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Clarici, A. (2013). Claudio Colace: Children's Dreams: From Freud's Observations to Modern Dream Research. London: Karnac, 2010. ISBN: 978-1-85575-636-6, 248pp., £22.99.. Neuropsychoanalysis, 15(2):203-206.

(2013). Neuropsychoanalysis, 15(2):203-206

Book Reviews

Claudio Colace: Children's Dreams: From Freud's Observations to Modern Dream Research. London: Karnac, 2010. ISBN: 978-1-85575-636-6, 248pp., £22.99.

Review by:
Andrea Clarici

The two cornerstones on which the whole structure of Freud's metapsychology rests are, on the one hand, the theory of dreams and, on the other, the theory of child development—that is, the ontogenesis of the mind from childhood to adulthood.

Children's Dreams, by Claudio Colace, combines these two cornerstones and adds to them, buttressing the foundations with some rigorous empirical, methodological, and epistemological research. This book is permeated by a sense of respect both for the methodology and goals of neuroscience and for psychoanalysis—the study of subjective experience as well as a general theory of mind. Colace is a clinical psychologist and a highly qualified neuroscientist at the University of Rome “La Sapienza,” where he was trained in sleep and dream research at the sleep laboratory. He subsequently studied at the Department of Psychology of the University of Bologna, where he received his PhD in psychology. The fact that the author is well versed in psychoanalytic theory can be perceived throughout the text. This book quickly captivates the reader with its approach and its humility.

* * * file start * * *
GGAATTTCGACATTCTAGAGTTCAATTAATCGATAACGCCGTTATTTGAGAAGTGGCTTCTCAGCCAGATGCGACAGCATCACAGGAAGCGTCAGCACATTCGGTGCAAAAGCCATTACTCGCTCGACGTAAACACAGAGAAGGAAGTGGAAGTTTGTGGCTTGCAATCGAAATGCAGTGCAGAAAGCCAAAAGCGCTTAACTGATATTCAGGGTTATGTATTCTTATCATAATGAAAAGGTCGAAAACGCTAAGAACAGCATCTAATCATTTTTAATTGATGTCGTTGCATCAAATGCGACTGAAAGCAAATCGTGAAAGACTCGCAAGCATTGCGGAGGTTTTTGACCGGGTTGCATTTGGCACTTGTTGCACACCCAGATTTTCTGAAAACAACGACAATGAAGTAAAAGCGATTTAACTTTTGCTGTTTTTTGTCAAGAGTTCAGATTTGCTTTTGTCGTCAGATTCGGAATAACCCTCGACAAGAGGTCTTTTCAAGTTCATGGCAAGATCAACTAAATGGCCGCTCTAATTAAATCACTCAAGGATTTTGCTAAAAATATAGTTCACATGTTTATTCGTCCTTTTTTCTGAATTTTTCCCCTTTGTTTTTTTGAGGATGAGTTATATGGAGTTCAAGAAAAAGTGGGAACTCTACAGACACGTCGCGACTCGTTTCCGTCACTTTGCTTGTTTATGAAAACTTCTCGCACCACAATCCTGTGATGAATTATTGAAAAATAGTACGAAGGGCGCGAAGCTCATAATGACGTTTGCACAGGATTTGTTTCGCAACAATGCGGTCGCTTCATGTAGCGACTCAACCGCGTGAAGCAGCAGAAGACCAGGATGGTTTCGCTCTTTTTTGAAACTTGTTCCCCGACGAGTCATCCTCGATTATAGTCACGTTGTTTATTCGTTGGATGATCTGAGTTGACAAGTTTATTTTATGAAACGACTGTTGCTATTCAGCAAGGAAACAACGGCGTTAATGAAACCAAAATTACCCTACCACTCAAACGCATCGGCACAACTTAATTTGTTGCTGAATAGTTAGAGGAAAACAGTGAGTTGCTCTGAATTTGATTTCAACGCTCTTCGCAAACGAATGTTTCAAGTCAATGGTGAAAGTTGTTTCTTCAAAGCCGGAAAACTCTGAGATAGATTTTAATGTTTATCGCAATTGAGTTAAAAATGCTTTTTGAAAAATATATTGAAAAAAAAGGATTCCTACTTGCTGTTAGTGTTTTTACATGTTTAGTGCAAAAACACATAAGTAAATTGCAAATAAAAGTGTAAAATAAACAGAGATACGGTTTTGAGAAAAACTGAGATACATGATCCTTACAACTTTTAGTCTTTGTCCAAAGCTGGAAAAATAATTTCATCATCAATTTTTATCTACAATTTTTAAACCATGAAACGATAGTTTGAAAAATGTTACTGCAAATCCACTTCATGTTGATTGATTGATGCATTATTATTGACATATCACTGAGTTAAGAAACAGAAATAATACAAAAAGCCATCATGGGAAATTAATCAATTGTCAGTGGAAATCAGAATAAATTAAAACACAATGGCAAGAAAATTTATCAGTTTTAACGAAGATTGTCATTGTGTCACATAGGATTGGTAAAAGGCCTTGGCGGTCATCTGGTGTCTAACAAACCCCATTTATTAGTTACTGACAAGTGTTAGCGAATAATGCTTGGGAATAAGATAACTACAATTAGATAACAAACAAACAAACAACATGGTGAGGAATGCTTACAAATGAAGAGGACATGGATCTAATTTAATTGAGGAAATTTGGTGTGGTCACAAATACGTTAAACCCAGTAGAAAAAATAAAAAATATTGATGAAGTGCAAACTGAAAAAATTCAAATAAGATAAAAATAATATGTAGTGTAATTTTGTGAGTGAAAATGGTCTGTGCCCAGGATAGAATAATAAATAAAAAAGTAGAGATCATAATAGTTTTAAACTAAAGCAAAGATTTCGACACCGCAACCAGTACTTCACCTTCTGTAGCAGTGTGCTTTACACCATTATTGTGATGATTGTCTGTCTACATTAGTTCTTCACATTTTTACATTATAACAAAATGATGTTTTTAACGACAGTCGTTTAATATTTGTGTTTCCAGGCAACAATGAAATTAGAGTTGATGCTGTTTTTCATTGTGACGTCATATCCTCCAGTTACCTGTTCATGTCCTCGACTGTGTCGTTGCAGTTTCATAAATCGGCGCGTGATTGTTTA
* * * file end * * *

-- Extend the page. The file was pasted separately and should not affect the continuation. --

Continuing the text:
The conceptual and methodological assumptions of Colace's research find their rightful place in the neuropsychoanalytic project in the strict sense. A multitude of authors have dealt with the study of dreams, both in neuroscience (e.g., Pace-Schott, Solms, Blagrove, & Harnad, 2002) and in psychoanalysis (e.g., Fisher, 1965). However, most of these studies deal with the subject of dreams for general information purposes, without an original focus on the correlation or specific comparison between data from empirical research and data from subjective dream reports or from dream research experiences within a psychoanalytic setting.

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